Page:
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Northern Star

The Student News Site of Northern Illinois University

Northern Star

Dial down sex on TV

Gabriel Fiorini
A hummingbird, two bees and a bees’ nest hanging from a tree branch emerge from a television screen. Opinion Columnist Kahlil Kambui believes sex in movies and TV shows is overrated. (Gabriel Fiorini | Northern Star)

Sex scenes and nudity in movies and TV shows are largely unnecessary, sometimes adding nothing to the plot and causing awkward moments if you are watching with your parents. There should be more consideration among producers when adding sex to media, making sure it’s done in a way that is tasteful and not disturbing to the viewer.

In a survey of 1,500 young people, more than half said they wanted to see more TV show and movie content with a focus on friendships. Of the people surveyed, 39% said they want more asexual and aromantic characters on screen, according to the UCLA’s 2023 Teens & Screens report.

The way sex is portrayed in the media is overbearing, most scenes add nothing substantial to the movie. In fact, 47.5% of respondents to the same UCLA survey said TV shows and movie plots don’t need sex.

While the portrayal of sex and nudity in the media shouldn’t be completely removed, there needs to be a better standard for where it is placed and if it’s appropriate.

The 2016 film “Moonlight” is a good example of sex and nudity done tastefully: the story of a man named Chiron as he struggles to come to terms with his sexuality and identity following a rough childhood. In one scene, Chiron – played by Ashton Sanders – and a childhood friend make love on the beach under the moonlight. It’s a moment of vulnerability and intimacy Chiron never had before and is significant for his character development. 

Sex and nudity in all sorts of media should be done to evoke emotion from the viewer and further develop the story, not as just some throwaway moment that doesn’t mean anything or deepen the main theme of the story.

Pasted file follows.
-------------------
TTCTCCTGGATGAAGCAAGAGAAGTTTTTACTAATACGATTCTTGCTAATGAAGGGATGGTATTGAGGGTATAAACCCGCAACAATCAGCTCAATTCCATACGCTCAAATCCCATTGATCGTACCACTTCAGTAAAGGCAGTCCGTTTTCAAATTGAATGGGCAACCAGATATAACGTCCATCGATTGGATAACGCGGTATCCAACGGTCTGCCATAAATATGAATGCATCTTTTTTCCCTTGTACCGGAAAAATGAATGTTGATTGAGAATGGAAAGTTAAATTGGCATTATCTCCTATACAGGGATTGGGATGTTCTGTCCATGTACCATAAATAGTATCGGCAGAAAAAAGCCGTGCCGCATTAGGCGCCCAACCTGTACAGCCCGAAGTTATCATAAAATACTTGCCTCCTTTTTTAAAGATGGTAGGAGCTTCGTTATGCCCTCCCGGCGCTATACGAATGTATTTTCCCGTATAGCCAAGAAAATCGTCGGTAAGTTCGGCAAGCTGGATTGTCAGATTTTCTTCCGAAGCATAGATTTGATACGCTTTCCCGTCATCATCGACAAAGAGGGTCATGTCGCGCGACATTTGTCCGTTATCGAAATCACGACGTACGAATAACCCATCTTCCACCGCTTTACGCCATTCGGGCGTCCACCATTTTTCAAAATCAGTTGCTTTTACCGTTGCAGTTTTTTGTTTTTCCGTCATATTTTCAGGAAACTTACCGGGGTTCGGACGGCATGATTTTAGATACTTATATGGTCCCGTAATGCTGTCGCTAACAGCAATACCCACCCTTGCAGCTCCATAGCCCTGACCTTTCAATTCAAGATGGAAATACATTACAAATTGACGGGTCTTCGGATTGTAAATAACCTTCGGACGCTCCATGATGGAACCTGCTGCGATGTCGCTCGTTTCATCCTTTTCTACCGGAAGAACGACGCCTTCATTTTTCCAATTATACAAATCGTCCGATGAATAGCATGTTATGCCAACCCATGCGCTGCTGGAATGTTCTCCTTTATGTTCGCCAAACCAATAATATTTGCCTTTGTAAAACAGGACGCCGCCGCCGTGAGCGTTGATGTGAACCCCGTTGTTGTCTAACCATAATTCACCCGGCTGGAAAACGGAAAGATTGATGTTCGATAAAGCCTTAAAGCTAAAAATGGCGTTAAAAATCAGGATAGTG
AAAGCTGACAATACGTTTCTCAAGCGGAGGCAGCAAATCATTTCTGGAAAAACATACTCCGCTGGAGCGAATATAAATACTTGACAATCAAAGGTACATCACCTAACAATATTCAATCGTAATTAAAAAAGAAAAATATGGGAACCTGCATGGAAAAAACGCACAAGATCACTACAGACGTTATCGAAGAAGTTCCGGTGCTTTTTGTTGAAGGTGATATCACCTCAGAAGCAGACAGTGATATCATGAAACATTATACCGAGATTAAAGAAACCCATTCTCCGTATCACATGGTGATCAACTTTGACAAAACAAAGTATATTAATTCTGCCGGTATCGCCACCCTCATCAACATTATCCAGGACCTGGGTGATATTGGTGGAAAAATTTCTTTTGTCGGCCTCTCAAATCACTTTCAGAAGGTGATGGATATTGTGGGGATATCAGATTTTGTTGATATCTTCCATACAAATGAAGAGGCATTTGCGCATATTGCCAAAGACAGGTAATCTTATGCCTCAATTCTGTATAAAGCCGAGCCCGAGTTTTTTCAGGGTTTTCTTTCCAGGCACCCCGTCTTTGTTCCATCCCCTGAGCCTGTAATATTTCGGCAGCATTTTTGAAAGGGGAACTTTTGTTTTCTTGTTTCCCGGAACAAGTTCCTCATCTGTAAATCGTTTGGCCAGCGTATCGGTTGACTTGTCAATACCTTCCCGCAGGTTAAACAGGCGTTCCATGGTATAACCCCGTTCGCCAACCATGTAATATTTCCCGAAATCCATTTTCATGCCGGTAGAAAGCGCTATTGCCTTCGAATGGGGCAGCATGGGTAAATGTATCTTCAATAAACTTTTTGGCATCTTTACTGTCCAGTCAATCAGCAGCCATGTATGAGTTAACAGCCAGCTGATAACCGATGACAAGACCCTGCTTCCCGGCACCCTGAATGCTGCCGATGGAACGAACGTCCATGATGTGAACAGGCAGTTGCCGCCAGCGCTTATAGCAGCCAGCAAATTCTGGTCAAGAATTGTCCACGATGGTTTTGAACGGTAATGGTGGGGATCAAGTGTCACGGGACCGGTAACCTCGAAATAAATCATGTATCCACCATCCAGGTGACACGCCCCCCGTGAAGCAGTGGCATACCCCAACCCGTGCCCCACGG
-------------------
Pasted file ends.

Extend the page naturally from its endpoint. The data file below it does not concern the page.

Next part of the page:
For Rafael Escobedo, a freshman electrical engineering major, nudity and sex scenes in the media make him uncomfortable.

“I’ll be honest, sometimes I’d be uncomfortable by them sometimes,” Escobedo said. “It depends on, like, the movie, like one where like, if it’s an action, it’s kind of like it gets, I don’t know just, it’s just kind of, like, distracts the whole point of the movie, in my opinion. So on like content, like I get, like, grossed out by it, I guess.”

Mariah Petersmark, a sophomore psychology major, believes sex scenes in media can sometimes be alright but can be done poorly as well. 

“Like sometimes, I guess it’s like, you know, it’s cool because you know the tension will build up, but sometimes, it’s just like the most unnecessary thing ever,” Petersmark said. “When I was watching, like, “Oppenheimer,” there was like, a 15-minute sex scene and I’m like, ‘what?’ Like, I thought this movie was supposed to be like a war.”

The scene in “Oppenheimer” is not actually 15 minutes, but extensive sex and multiple scenes of nudity can make it feel as if it was.

Sex scenes in media and sexual nudity are either made in poor taste or done to titillate the viewer. But, there are ways to imply that sex happened in movies and TV shows without actually showing it. More films and media should be mindful of the audience when making sex scenes.

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